Hunajapurkki: A honeypot link widget for WordPress

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As a first excercise in creating WordPress plugins, I decided to write an extremely simple widget which can be used to lure spammers’ address harvester bots to honeypots, for example ones set up using the Project Honey Pot web site. If you want to help fight spam, just sign up for free at their page and follow the instructions. You can add your honeypot to your WordPress site using the Hunajapurkki widget.You can use either the QuickLink URL, which is extremely simple, or set up your own honeypot on your own server if you’re feeling a bit more adventurous. In both cases, you should end up with a URL which is the honeypot. You will add this URL to the Hunajapurkki widget.

Installation of Hunajapurkki

  1. Download
  2. Unzip to the /wp-content/plugins/ directory.
  3. Go to Appearance -> Widgets and add a Hunajapurkki wherever you wish and as many times as you wish.
  4. For each added widget, you must provide a honeypot URL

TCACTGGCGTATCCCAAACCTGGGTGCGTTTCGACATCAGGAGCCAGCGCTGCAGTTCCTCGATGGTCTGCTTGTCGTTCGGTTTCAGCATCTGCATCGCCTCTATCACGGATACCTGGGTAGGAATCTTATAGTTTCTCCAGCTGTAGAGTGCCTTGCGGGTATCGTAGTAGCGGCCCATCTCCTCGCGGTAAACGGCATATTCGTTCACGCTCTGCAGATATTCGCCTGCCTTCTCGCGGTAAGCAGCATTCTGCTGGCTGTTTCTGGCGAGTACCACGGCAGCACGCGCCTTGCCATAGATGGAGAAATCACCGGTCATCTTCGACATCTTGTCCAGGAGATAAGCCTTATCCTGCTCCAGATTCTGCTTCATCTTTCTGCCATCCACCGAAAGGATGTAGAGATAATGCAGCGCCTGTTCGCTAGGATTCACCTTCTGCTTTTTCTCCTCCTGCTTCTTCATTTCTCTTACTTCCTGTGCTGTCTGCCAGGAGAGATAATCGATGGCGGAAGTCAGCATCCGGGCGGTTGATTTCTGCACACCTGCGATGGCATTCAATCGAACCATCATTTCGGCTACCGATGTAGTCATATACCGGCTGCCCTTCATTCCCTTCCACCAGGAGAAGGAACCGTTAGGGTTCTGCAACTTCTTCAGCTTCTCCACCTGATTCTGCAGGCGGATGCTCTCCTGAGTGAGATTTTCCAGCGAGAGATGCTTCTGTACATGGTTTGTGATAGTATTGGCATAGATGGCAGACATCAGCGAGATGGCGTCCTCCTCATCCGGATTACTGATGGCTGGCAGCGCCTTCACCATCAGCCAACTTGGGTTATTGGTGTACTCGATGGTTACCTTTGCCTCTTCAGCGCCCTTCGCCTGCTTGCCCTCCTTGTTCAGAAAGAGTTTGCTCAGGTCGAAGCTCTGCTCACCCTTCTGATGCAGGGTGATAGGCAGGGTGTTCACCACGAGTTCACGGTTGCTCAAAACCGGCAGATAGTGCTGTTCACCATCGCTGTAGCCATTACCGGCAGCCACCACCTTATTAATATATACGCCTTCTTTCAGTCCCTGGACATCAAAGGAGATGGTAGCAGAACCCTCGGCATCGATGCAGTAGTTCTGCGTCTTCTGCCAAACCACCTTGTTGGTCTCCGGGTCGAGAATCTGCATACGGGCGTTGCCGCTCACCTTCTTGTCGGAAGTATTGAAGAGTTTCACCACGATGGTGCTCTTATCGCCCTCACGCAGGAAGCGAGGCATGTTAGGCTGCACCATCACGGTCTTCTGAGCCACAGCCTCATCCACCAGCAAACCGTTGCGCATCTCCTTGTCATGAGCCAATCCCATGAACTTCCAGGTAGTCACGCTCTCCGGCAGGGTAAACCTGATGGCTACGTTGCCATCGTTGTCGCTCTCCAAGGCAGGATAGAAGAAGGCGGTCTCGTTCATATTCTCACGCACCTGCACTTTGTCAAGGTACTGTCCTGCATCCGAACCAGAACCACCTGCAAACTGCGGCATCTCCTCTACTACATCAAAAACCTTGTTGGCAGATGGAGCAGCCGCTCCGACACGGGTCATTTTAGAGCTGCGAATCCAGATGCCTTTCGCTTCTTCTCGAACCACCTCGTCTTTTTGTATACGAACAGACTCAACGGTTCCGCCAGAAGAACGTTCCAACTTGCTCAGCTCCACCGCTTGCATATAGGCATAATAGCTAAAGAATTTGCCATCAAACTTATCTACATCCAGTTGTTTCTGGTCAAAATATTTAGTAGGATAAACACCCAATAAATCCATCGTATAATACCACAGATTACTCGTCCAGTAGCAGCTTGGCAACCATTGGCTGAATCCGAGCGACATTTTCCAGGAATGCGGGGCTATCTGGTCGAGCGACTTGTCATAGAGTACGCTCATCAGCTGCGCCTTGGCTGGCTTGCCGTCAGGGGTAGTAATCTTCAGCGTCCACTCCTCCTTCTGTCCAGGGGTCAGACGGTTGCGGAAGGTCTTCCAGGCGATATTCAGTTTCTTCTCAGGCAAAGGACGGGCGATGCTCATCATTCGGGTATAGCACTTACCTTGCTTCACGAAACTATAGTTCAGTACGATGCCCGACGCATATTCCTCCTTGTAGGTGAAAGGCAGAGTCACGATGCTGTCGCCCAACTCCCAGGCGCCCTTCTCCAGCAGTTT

Remember, the widget should in no way be visible on the page to anyone browsing the site. There should be nothing, not even empty space, shown where you added the widget.

If you want to confirm the installation was successful, you can look at your page source code and search for “hunajapurkki”. Your honeypot link should show up there. In fact, if you look at the source code of my blog’s front page, or any page in it, you should be able to find one or two honeypots there.

Technical details

What will be added in place of the widget is html like this:

Any modern browser should display nothing on the screen, because of the “display:none” CSS attribute. The a tag intentionally does not have the “display:none” attribute in case the spambot is looking for it. Also, the link has content in it for the same reason.

I have tested with Firefox, Chrome and Opera, and Internet Explorer down to IE7 using
the sidebar of the default WP 3.4 theme, and it seems to behave fine.

In case you are wondering about the strange name of the widget, Hunajapurkki, it comes from the Finnish language, meaning literally ‘a honey pot’.

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